The title ‘Epitaph’ (from the Greek ἐπιτάφιοςmeaning ‘connected with burial’, combined with λόγος [logos] meaning a burial speech or speech over a body. This in turn is combined with ἀγών [agon*] , a ceremony for a body as well as burial games in honour of someone) finally came to mean an architectonic memorial in European current language, but previously meant the inscription on a gravestone. Strawinsky’s epitaph for Natalia Koussevitsky is in two sections and is, in terms of time, the most extensive movement of the Ode. The 27 bars of the first part (which is without a title) are constructed statically over an ostinato central note, A, representing the image of an inscribed memorial stone. In the second part, the music takes up the process of alternation which is characteristic of Strawinsky’s funeral music between differently orchestrated musical blocks. The high flutes may suggest the high voice of a mourner singing vowels in a mourning song. The static memorial character remains throughout. One can well understand Strawinsky’s annoyance about himself at the error in his copyist’s corrections who placed the blocks on top of one another so that at one of the most important moments in the Ode, which realizes the funereal character in his conception was destroyed. Whether slight resemblance with his wind pieces, which were dedicated to Debussy, are genuine reminiscences or not may remain unresolved. Fact is that the widower Koussevitsky premièred them in Debussy’s memory at the time.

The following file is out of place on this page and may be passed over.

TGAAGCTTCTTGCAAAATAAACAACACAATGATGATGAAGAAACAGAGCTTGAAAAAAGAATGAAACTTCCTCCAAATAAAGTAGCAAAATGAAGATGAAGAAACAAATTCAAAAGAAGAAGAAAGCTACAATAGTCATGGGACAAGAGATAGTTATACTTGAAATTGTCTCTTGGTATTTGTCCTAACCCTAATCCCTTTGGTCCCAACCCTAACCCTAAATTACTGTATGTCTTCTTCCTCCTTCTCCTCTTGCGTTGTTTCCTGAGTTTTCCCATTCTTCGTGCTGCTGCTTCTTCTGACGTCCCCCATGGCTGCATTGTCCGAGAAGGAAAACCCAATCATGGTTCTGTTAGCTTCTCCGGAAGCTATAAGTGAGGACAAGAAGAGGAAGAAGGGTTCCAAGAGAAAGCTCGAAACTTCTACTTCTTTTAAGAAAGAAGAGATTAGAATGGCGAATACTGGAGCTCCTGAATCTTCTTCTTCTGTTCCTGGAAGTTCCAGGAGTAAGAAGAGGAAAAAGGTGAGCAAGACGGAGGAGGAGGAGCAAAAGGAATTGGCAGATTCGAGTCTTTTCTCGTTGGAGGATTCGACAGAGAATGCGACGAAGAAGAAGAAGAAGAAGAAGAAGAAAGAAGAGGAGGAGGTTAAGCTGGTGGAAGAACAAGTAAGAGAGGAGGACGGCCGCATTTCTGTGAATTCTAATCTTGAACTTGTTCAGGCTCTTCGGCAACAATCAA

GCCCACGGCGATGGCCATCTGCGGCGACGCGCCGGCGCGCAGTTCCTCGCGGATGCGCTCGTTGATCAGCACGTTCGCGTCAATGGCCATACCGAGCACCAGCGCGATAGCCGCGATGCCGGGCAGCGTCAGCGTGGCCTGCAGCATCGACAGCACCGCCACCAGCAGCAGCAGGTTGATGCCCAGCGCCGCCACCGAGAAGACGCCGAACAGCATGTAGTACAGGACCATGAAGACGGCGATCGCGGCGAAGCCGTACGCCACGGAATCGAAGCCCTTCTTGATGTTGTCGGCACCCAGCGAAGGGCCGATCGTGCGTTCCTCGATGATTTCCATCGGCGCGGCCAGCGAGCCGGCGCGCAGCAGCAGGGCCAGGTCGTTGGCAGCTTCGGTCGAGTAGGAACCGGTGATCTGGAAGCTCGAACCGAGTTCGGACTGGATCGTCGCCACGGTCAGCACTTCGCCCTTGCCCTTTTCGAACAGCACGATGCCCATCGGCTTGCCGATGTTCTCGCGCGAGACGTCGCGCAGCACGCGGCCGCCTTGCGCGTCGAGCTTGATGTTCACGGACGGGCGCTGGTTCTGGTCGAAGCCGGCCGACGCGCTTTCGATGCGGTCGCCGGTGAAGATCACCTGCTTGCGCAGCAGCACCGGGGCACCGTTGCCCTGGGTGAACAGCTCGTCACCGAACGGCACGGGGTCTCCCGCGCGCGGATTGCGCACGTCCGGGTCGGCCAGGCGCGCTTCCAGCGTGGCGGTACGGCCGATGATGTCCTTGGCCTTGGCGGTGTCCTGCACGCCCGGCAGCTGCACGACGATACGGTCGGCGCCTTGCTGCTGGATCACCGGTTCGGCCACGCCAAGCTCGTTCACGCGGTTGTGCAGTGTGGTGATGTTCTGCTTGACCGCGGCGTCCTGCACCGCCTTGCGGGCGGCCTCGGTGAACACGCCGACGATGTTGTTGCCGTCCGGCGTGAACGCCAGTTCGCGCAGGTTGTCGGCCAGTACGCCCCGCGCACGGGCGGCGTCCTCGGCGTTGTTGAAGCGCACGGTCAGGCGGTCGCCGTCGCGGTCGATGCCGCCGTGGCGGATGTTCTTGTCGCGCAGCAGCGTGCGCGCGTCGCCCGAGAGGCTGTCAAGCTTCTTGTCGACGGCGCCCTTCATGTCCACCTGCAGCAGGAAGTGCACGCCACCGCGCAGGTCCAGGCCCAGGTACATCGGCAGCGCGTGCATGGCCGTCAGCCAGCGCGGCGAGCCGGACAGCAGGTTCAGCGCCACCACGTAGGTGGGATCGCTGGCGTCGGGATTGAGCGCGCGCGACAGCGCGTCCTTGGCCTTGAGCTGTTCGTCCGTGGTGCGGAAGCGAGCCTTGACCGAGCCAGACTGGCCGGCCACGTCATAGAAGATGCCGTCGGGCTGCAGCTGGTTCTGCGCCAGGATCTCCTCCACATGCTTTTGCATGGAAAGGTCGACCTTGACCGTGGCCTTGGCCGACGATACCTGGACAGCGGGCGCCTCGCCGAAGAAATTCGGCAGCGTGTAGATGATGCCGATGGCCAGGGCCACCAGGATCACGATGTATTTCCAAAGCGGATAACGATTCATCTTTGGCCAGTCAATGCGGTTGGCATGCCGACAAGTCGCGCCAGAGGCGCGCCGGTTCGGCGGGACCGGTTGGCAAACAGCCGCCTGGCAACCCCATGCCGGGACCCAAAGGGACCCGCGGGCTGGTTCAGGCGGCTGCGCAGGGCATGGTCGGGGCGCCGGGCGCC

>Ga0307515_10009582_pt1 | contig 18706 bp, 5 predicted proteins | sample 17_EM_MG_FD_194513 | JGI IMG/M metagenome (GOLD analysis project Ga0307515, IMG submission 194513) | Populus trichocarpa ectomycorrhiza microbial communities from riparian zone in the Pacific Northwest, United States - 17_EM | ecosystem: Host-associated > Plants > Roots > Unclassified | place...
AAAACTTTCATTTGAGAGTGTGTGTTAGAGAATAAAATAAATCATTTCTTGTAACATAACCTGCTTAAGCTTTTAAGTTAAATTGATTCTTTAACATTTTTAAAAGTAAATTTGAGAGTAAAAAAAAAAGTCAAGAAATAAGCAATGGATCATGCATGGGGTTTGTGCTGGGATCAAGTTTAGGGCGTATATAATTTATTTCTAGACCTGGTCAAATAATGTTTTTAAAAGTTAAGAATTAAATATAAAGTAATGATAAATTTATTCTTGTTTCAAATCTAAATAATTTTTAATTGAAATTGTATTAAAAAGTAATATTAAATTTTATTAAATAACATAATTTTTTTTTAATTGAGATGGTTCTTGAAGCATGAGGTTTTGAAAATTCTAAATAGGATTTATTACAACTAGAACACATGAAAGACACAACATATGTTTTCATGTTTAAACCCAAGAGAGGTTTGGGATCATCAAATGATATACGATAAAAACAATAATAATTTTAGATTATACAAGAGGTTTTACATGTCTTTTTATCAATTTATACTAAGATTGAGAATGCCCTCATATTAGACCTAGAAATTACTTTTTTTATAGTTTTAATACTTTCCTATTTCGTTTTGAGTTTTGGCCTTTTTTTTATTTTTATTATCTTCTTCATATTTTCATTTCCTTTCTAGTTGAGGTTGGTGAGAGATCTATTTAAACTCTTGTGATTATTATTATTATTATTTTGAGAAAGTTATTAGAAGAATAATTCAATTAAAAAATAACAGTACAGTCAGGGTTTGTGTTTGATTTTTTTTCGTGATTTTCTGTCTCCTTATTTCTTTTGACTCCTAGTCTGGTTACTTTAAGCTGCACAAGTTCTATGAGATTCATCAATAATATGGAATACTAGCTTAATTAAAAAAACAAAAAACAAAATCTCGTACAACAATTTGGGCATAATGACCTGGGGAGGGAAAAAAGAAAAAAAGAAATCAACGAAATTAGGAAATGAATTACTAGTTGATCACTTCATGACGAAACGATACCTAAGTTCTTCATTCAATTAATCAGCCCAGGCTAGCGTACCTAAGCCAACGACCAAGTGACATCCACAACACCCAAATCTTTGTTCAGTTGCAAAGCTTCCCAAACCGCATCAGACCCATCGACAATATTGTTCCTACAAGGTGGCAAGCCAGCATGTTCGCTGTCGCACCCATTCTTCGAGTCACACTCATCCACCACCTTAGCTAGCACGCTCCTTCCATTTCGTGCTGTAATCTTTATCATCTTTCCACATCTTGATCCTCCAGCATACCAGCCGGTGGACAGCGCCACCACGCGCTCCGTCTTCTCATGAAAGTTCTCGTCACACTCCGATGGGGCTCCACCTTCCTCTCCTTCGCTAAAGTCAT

* Pronunciation see K88.
Dedication: > Dedicated in the memory of Natalie Koussevitzky<.
Duration: approximately 3' 27" + 2' 50" + 4' 00" [according to Strawinsky I = 3:48, II = 2:37, III = 3:38 (10:03)].
Date of origin: 1943 in Hollywood, completed by 25th June 1943 at the latest; three sketches of the Eulogy are dated: 12th February 1943, 1st June 1943 and 25th June 1943.
First performance: The première took place on 8th October 1943 in Boston with the Boston Symphony Orchestra under the direction of Serge Koussevitsky; curiously, there is a letter from Strawinsky to Arthur Mendel (also Associated Music Publishers) of 12th October 1943 in which he discusses, in relation to errors in the third movement of the Ode, a performance on Boston radio under Koussevitsky which he had heard on 3rd October (October 3rd was a Sunday). There is another letter by him to Hugo Winter dated 16th October 1943 in which he mentions a radio broadcast by Koussevitsky ‘last Saturday’ for which thanked Koussevitsky with a telegram. The 16th October 1943 is the next Saturday after 8th of October.